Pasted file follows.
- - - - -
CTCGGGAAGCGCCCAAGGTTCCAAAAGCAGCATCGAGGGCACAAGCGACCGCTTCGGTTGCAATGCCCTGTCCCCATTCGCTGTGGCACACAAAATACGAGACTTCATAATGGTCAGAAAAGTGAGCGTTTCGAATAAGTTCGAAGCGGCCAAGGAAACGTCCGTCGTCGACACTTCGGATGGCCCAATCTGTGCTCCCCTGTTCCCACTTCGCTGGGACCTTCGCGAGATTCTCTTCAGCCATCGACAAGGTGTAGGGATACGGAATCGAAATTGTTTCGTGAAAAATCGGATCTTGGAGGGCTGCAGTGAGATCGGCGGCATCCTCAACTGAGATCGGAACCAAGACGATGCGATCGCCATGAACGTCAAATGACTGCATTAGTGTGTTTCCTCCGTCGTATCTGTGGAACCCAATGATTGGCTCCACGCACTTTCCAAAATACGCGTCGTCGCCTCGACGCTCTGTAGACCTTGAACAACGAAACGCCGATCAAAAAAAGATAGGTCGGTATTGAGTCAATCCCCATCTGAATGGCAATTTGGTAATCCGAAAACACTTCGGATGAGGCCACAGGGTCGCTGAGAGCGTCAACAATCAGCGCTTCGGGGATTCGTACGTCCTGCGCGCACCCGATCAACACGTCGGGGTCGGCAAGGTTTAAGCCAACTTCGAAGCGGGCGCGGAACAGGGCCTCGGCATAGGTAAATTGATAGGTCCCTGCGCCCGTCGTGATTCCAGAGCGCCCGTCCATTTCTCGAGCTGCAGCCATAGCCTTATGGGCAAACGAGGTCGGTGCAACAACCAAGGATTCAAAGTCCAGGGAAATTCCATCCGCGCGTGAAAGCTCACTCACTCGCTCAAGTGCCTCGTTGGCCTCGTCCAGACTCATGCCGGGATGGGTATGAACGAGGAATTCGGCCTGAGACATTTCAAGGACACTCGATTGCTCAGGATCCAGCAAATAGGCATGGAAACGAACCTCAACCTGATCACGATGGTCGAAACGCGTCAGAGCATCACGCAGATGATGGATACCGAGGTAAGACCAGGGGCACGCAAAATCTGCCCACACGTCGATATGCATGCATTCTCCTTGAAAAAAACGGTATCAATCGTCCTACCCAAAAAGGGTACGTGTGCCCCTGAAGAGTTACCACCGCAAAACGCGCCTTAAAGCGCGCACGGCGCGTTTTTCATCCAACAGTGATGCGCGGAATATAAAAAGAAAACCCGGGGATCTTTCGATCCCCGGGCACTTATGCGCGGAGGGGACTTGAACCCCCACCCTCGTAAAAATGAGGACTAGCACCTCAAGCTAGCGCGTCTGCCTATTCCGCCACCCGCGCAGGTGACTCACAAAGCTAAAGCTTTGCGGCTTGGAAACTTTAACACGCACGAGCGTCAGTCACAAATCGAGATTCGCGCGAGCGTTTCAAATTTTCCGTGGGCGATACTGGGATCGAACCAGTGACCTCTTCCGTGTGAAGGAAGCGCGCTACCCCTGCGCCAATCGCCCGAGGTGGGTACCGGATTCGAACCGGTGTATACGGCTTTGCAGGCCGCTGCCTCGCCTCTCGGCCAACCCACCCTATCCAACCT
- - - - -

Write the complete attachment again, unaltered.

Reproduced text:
CTCGGGAAGCGCCCAAGGTTCCAAAAGCAGCATCGAGGGCACAAGCGACCGCTTCGGTTGCAATGCCCTGTCCCCATTCGCTGTGGCACACAAAATACGAGACTTCATAATGGTCAGAAAAGTGAGCGTTTCGAATAAGTTCGAAGCGGCCAAGGAAACGTCCGTCGTCGACACTTCGGATGGCCCAATCTGTGCTCCCCTGTTCCCACTTCGCTGGGACCTTCGCGAGATTCTCTTCAGCCATCGACAAGGTGTAGGGATACGGAATCGAAATTGTTTCGTGAAAAATCGGATCTTGGAGGGCTGCAGTGAGATCGGCGGCATCCTCAACTGAGATCGGAACCAAGACGATGCGATCGCCATGAACGTCAAATGACTGCATTAGTGTGTTTCCTCCGTCGTATCTGTGGAACCCAATGATTGGCTCCACGCACTTTCCAAAATACGCGTCGTCGCCTCGACGCTCTGTAGACCTTGAACAACGAAACGCCGATCAAAAAAAGATAGGTCGGTATTGAGTCAATCCCCATCTGAATGGCAATTTGGTAATCCGAAAACACTTCGGATGAGGCCACAGGGTCGCTGAGAGCGTCAACAATCAGCGCTTCGGGGATTCGTACGTCCTGCGCGCACCCGATCAACACGTCGGGGTCGGCAAGGTTTAAGCCAACTTCGAAGCGGGCGCGGAACAGGGCCTCGGCATAGGTAAATTGATAGGTCCCTGCGCCCGTCGTGATTCCAGAGCGCCCGTCCATTTCTCGAGCTGCAGCCATAGCCTTATGGGCAAACGAGGTCGGTGCAACAACCAAGGATTCAAAGTCCAGGGAAATTCCATCCGCGCGTGAAAGCTCACTCACTCGCTCAAGTGCCTCGTTGGCCTCGTCCAGACTCATGCCGGGATGGGTATGAACGAGGAATTCGGCCTGAGACATTTCAAGGACACTCGATTGCTCAGGATCCAGCAAATAGGCATGGAAACGAACCTCAACCTGATCACGATGGTCGAAACGCGTCAGAGCATCACGCAGATGATGGATACCGAGGTAAGACCAGGGGCACGCAAAATCTGCCCACACGTCGATATGCATGCATTCTCCTTGAAAAAAACGGTATCAATCGTCCTACCCAAAAAGGGTACGTGTGCCCCTGAAGAGTTACCACCGCAAAACGCGCCTTAAAGCGCGCACGGCGCGTTTTTCATCCAACAGTGATGCGCGGAATATAAAAAGAAAACCCGGGGATCTTTCGATCCCCGGGCACTTATGCGCGGAGGGGACTTGAACCCCCACCCTCGTAAAAATGAGGACTAGCACCTCAAGCTAGCGCGTCTGCCTATTCCGCCACCCGCGCAGGTGACTCACAAAGCTAAAGCTTTGCGGCTTGGAAACTTTAACACGCACGAGCGTCAGTCACAAATCGAGATTCGCGCGAGCGTTTCAAATTTTCCGTGGGCGATACTGGGATCGAACCAGTGACCTCTTCCGTGTGAAGGAAGCGCGCTACCCCTGCGCCAATCGCCCGAGGTGGGTACCGGATTCGAACCGGTGTATACGGCTTTGCAGGCCGCTGCCTCGCCTCTCGGCCAACCCACCCTATCCAACCT